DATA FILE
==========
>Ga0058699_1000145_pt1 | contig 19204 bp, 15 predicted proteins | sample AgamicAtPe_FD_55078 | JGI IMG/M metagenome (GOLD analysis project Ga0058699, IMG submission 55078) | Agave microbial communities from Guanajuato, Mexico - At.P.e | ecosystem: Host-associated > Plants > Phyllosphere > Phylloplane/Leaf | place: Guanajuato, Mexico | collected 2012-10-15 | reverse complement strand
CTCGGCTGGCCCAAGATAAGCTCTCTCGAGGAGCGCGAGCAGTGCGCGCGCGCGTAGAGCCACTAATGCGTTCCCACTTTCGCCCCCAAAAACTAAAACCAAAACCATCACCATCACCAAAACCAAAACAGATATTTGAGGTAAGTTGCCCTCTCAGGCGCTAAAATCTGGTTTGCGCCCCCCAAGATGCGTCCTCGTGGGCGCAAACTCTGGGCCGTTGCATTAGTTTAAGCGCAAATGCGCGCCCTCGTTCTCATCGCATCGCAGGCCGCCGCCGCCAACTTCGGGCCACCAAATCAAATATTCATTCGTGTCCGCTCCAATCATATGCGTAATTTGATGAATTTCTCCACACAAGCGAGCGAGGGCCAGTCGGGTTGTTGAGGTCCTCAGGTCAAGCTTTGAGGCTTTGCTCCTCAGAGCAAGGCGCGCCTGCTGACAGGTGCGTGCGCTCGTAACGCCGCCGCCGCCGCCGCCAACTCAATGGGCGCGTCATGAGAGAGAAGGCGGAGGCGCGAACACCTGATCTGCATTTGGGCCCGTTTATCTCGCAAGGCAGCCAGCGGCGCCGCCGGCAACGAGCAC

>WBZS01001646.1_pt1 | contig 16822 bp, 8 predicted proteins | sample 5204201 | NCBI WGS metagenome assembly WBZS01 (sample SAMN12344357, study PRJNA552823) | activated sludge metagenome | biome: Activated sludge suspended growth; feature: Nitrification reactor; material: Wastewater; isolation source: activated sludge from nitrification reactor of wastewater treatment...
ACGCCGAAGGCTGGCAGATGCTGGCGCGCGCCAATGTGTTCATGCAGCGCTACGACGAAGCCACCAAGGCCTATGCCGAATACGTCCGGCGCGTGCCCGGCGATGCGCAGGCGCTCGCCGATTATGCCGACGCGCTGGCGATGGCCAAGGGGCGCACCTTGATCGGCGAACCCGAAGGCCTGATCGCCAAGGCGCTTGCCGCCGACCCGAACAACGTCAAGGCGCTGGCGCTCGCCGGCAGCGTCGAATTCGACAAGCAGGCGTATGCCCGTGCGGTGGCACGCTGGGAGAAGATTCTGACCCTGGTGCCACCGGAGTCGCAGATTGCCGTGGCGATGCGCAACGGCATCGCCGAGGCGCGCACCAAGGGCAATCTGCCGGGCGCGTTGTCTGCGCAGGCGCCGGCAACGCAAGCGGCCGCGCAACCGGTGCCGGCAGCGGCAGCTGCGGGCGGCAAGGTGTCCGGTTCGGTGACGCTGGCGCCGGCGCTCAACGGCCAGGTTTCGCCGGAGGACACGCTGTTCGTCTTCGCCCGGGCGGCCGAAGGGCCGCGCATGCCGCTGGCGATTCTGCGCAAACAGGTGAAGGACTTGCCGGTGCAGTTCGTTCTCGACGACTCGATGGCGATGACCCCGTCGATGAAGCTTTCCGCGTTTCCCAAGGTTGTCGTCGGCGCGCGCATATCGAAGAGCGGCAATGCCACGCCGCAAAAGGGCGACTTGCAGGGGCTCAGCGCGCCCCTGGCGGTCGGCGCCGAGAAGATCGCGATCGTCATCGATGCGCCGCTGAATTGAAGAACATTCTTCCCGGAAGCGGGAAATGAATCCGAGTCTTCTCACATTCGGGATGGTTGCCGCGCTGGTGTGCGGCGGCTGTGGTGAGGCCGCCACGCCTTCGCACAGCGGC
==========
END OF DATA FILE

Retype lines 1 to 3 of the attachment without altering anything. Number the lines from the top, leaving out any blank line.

>Ga0058699_1000145_pt1 | contig 19204 bp, 15 predicted proteins | sample AgamicAtPe_FD_55078 | JGI IMG/M metagenome (GOLD analysis project Ga0058699, IMG submission 55078) | Agave microbial communities from Guanajuato, Mexico - At.P.e | ecosystem: Host-associated > Plants > Phyllosphere > Phylloplane/Leaf | place: Guanajuato, Mexico | collected 2012-10-15 | reverse complement strand
CTCGGCTGGCCCAAGATAAGCTCTCTCGAGGAGCGCGAGCAGTGCGCGCGCGCGTAGAGCCACTAATGCGTTCCCACTTTCGCCCCCAAAAACTAAAACCAAAACCATCACCATCACCAAAACCAAAACAGATATTTGAGGTAAGTTGCCCTCTCAGGCGCTAAAATCTGGTTTGCGCCCCCCAAGATGCGTCCTCGTGGGCGCAAACTCTGGGCCGTTGCATTAGTTTAAGCGCAAATGCGCGCCCTCGTTCTCATCGCATCGCAGGCCGCCGCCGCCAACTTCGGGCCACCAAATCAAATATTCATTCGTGTCCGCTCCAATCATATGCGTAATTTGATGAATTTCTCCACACAAGCGAGCGAGGGCCAGTCGGGTTGTTGAGGTCCTCAGGTCAAGCTTTGAGGCTTTGCTCCTCAGAGCAAGGCGCGCCTGCTGACAGGTGCGTGCGCTCGTAACGCCGCCGCCGCCGCCGCCAACTCAATGGGCGCGTCATGAGAGAGAAGGCGGAGGCGCGAACACCTGATCTGCATTTGGGCCCGTTTATCTCGCAAGGCAGCCAGCGGCGCCGCCGGCAACGAGCAC

>WBZS01001646.1_pt1 | contig 16822 bp, 8 predicted proteins | sample 5204201 | NCBI WGS metagenome assembly WBZS01 (sample SAMN12344357, study PRJNA552823) | activated sludge metagenome | biome: Activated sludge suspended growth; feature: Nitrification reactor; material: Wastewater; isolation source: activated sludge from nitrification reactor of wastewater treatment...